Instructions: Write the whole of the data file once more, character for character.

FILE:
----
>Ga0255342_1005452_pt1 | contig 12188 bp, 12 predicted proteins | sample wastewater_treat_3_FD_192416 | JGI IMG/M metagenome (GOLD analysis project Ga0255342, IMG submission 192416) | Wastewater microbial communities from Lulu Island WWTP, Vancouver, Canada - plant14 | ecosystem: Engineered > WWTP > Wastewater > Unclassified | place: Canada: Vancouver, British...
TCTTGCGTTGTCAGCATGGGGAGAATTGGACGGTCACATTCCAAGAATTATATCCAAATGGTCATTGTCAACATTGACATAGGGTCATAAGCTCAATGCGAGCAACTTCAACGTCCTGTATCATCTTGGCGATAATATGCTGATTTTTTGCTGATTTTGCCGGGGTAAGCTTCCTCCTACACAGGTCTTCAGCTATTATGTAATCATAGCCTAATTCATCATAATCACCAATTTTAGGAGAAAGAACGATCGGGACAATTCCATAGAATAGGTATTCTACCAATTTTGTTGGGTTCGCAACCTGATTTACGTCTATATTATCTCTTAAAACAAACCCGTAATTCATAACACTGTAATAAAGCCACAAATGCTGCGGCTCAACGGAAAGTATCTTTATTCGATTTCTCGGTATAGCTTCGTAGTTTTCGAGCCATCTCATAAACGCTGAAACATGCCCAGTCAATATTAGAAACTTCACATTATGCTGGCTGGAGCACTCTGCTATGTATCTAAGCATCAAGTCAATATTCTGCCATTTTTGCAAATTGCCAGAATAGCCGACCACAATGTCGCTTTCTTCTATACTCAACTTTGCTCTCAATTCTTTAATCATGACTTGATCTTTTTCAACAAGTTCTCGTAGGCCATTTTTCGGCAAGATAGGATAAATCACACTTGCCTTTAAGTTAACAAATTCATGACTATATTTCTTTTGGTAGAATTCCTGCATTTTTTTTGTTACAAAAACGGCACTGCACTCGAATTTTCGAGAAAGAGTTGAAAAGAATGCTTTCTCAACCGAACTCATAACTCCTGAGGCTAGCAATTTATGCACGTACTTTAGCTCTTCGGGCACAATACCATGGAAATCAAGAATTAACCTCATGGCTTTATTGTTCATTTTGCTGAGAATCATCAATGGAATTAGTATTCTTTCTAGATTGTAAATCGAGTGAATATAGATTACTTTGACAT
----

>Ga0255342_1005452_pt1 | contig 12188 bp, 12 predicted proteins | sample wastewater_treat_3_FD_192416 | JGI IMG/M metagenome (GOLD analysis project Ga0255342, IMG submission 192416) | Wastewater microbial communities from Lulu Island WWTP, Vancouver, Canada - plant14 | ecosystem: Engineered > WWTP > Wastewater > Unclassified | place: Canada: Vancouver, British...
TCTTGCGTTGTCAGCATGGGGAGAATTGGACGGTCACATTCCAAGAATTATATCCAAATGGTCATTGTCAACATTGACATAGGGTCATAAGCTCAATGCGAGCAACTTCAACGTCCTGTATCATCTTGGCGATAATATGCTGATTTTTTGCTGATTTTGCCGGGGTAAGCTTCCTCCTACACAGGTCTTCAGCTATTATGTAATCATAGCCTAATTCATCATAATCACCAATTTTAGGAGAAAGAACGATCGGGACAATTCCATAGAATAGGTATTCTACCAATTTTGTTGGGTTCGCAACCTGATTTACGTCTATATTATCTCTTAAAACAAACCCGTAATTCATAACACTGTAATAAAGCCACAAATGCTGCGGCTCAACGGAAAGTATCTTTATTCGATTTCTCGGTATAGCTTCGTAGTTTTCGAGCCATCTCATAAACGCTGAAACATGCCCAGTCAATATTAGAAACTTCACATTATGCTGGCTGGAGCACTCTGCTATGTATCTAAGCATCAAGTCAATATTCTGCCATTTTTGCAAATTGCCAGAATAGCCGACCACAATGTCGCTTTCTTCTATACTCAACTTTGCTCTCAATTCTTTAATCATGACTTGATCTTTTTCAACAAGTTCTCGTAGGCCATTTTTCGGCAAGATAGGATAAATCACACTTGCCTTTAAGTTAACAAATTCATGACTATATTTCTTTTGGTAGAATTCCTGCATTTTTTTTGTTACAAAAACGGCACTGCACTCGAATTTTCGAGAAAGAGTTGAAAAGAATGCTTTCTCAACCGAACTCATAACTCCTGAGGCTAGCAATTTATGCACGTACTTTAGCTCTTCGGGCACAATACCATGGAAATCAAGAATTAACCTCATGGCTTTATTGTTCATTTTGCTGAGAATCATCAATGGAATTAGTATTCTTTCTAGATTGTAAATCGAGTGAATATAGATTACTTTGACAT